New York 16 Nov. 2017 (Misc Media)
Salvator Mundi, the long-lost Leonardo da Vinci painting of Jesus Christ commissioned by King Louis XII of France more than 500 years ago, has sold at Christie’s in New York for $450.3m, including auction house premium, shattering the world record for any work of art sold at auction.
The painting, which was once part of Charles I’s Royal collection and was sold for just £45 in the 1950s when it was mistaken for a copy, is the last remaining Leonardo in private hands.
After 19 minutes of dueling, with four bidders on the telephone and one in the room, Leonardo da Vinci’s “Salvator Mundi” sold on Wednesday night for $450.3 million with fees, shattering the high for any work of art sold at auction. It far surpassed Picasso’s “Women of Algiers,” which fetched $179.4 million at Christie’s in May 2015. The buyer was not immediately disclosed.
There were gasps throughout the sale, as the bids climbed by tens of millions up to $225 million, by fives up to $260 million, and then by twos. As the bidding slowed, and a buyer pondered the next multi-million-dollar increment, Jussi Pylkkanen, the auctioneer, said, “It’s an historic moment; we’ll wait.”
Toward the end, Alex Rotter, Christie’s co-chairman of postwar and contemporary art, who represented a buyer on the phone, made two big jumps to shake off one last rival bid from Francis de Poortere, Christie’s head of old master paintings.
The price is all the more remarkable at a time when the old masters market is contracting, because of limited supply and collectors’ penchant for contemporary art.
And to critics, the astronomical sale attests to something else — the degree to which salesmanship has come to drive and dominate the conversation about art and its value. Some art experts pointed to the painting’s damaged condition and its questionable authenticity.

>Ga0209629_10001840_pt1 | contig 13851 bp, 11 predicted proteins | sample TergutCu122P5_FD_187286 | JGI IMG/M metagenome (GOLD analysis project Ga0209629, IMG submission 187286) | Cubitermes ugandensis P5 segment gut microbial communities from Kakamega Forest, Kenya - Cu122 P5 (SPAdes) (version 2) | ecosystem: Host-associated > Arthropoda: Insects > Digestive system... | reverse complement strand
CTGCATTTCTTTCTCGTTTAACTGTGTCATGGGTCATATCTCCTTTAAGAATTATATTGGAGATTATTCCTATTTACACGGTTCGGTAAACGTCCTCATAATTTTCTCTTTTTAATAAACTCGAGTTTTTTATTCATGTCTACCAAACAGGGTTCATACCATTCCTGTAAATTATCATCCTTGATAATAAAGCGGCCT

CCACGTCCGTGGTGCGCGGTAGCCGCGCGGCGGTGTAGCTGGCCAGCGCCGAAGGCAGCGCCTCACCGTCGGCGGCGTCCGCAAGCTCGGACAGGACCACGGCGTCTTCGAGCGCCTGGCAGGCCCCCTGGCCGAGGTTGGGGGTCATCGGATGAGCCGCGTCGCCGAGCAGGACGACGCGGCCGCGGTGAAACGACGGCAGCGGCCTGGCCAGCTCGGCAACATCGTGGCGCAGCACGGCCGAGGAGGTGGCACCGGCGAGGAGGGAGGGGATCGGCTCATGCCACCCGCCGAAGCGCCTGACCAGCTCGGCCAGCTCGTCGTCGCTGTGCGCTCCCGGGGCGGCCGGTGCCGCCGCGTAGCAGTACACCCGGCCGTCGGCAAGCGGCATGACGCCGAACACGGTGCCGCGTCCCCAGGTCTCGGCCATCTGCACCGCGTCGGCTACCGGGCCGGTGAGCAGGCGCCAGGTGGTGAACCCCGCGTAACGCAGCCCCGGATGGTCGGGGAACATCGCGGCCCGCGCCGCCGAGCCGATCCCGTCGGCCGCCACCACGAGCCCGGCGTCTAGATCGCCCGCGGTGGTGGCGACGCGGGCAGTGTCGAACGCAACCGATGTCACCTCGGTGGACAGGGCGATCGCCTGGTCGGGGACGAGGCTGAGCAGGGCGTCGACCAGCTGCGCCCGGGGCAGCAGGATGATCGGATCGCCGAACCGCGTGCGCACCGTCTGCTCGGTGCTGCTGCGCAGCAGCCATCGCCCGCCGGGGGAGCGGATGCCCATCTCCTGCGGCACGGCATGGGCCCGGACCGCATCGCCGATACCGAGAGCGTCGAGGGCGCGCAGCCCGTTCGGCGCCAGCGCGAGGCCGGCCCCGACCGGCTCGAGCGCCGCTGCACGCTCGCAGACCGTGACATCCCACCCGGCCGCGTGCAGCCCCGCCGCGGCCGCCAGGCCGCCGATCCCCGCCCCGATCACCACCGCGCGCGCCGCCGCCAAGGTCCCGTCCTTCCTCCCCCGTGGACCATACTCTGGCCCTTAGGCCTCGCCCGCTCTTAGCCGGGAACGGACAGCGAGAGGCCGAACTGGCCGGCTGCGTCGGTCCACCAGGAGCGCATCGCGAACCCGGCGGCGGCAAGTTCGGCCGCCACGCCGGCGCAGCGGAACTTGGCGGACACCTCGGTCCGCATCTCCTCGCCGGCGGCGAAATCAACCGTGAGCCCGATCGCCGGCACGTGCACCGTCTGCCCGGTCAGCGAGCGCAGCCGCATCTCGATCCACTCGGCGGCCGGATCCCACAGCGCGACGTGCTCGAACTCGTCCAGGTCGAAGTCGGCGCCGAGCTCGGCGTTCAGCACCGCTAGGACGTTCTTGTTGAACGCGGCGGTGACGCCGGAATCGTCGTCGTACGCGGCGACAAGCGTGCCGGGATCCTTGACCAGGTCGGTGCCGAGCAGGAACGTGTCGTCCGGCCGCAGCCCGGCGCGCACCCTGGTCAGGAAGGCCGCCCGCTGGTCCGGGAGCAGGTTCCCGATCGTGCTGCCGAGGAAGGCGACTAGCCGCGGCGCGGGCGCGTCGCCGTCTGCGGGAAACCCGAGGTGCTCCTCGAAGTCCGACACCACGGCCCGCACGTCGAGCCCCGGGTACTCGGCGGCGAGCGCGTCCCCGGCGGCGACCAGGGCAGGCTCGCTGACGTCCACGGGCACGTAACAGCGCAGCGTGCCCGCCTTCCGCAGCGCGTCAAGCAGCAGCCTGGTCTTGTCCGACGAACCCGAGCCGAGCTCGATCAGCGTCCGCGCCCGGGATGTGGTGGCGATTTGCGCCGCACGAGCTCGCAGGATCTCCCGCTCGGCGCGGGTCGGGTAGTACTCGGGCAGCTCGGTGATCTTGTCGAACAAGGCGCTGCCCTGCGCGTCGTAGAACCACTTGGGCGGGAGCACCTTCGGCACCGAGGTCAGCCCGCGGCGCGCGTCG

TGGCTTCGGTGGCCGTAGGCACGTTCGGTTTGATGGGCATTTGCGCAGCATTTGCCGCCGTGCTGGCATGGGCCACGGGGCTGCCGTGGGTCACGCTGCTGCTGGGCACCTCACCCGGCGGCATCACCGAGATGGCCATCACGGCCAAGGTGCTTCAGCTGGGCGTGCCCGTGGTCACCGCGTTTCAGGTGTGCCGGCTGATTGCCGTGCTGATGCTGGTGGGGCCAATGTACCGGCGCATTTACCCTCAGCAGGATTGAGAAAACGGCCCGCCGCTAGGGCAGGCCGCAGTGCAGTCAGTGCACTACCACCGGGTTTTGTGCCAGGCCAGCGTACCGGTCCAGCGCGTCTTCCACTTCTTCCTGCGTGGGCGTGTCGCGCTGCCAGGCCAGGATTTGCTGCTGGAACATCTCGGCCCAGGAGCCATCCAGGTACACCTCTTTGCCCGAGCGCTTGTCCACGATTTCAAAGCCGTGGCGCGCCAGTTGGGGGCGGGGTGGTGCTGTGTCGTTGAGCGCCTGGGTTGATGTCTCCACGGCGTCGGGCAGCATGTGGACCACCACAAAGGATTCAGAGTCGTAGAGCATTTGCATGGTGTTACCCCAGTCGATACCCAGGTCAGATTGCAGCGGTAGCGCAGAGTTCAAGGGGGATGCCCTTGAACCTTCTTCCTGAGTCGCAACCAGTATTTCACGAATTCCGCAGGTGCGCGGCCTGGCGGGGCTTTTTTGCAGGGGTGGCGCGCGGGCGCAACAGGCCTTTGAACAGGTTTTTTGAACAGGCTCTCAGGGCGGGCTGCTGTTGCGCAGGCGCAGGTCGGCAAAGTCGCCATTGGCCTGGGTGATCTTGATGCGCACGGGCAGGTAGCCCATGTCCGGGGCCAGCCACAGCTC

“This was a thumping epic triumph of branding and desire over connoisseurship and reality,” said Todd Levin, a New York art adviser.
Christie’s marketing campaign was perhaps unprecedented in the art world; it was the first time the auction house went so far as to enlist an outside agency to advertise the work. Christie’s also released a video that included top executives pitching the painting to Hong Kong clients as “the holy grail of our business” and likening it to “the discovery of a new planet.” Christie’s called the work “the Last da Vinci,” the only known painting by the Renaissance master still in a private collection (some 15 others are in museums).
“It’s been a brilliant marketing campaign,” said Alan Hobart, director of the Pyms Gallery in London, who has acquired museum-quality artworks across a range of historical periods for the British businessman and collector Graham Kirkham. “This is going to be the future.”
The artwork has been the subject of legal disputes and amassed a price history that ranges from less than $10,000 in 2005, when it was spotted at an estate auction, to $ 200 million when it was first offered for sale by a consortium of three dealers in 2012. But no institution besides the Dallas Museum of Art, which in 2012 made an undisclosed offer on the painting, showed public interest in buying it. Finally, in 2013, Sotheby’s sold it privately for $80 million to Yves Bouvier, a Swiss art dealer and businessman. Soon afterward, he sold it for $127.5 million, to the family trust of the Russian billionaire collector Dmtiry E. Rybolovlev. Mr. Rybolovlev’s family trust was the seller on Wednesday night.
There was speculation that Liu Yiqian, a Chinese billionaire and co-founder with his wife of the Long Museum in Shanghai, may have been among the bidders. In recent years, the former taxi-driver-turned power collector has become known for his splashy, record-breaking art purchases, including an Amedeo Modigliani nude painting for $170.4 million at a Christie’s auction in 2015. But in a message sent to a reporter via WeChat, a Chinese messaging app, Mr. Liu said he was not among the bidders for the Leonardo.
“There is extraordinary consensus it is by Leonardo,” said Nicholas Hall, the former co-chairman of old master paintings at Christie’s, who now runs his own Manhattan gallery. “This is the most important old master painting to have been sold at auction in my lifetime.”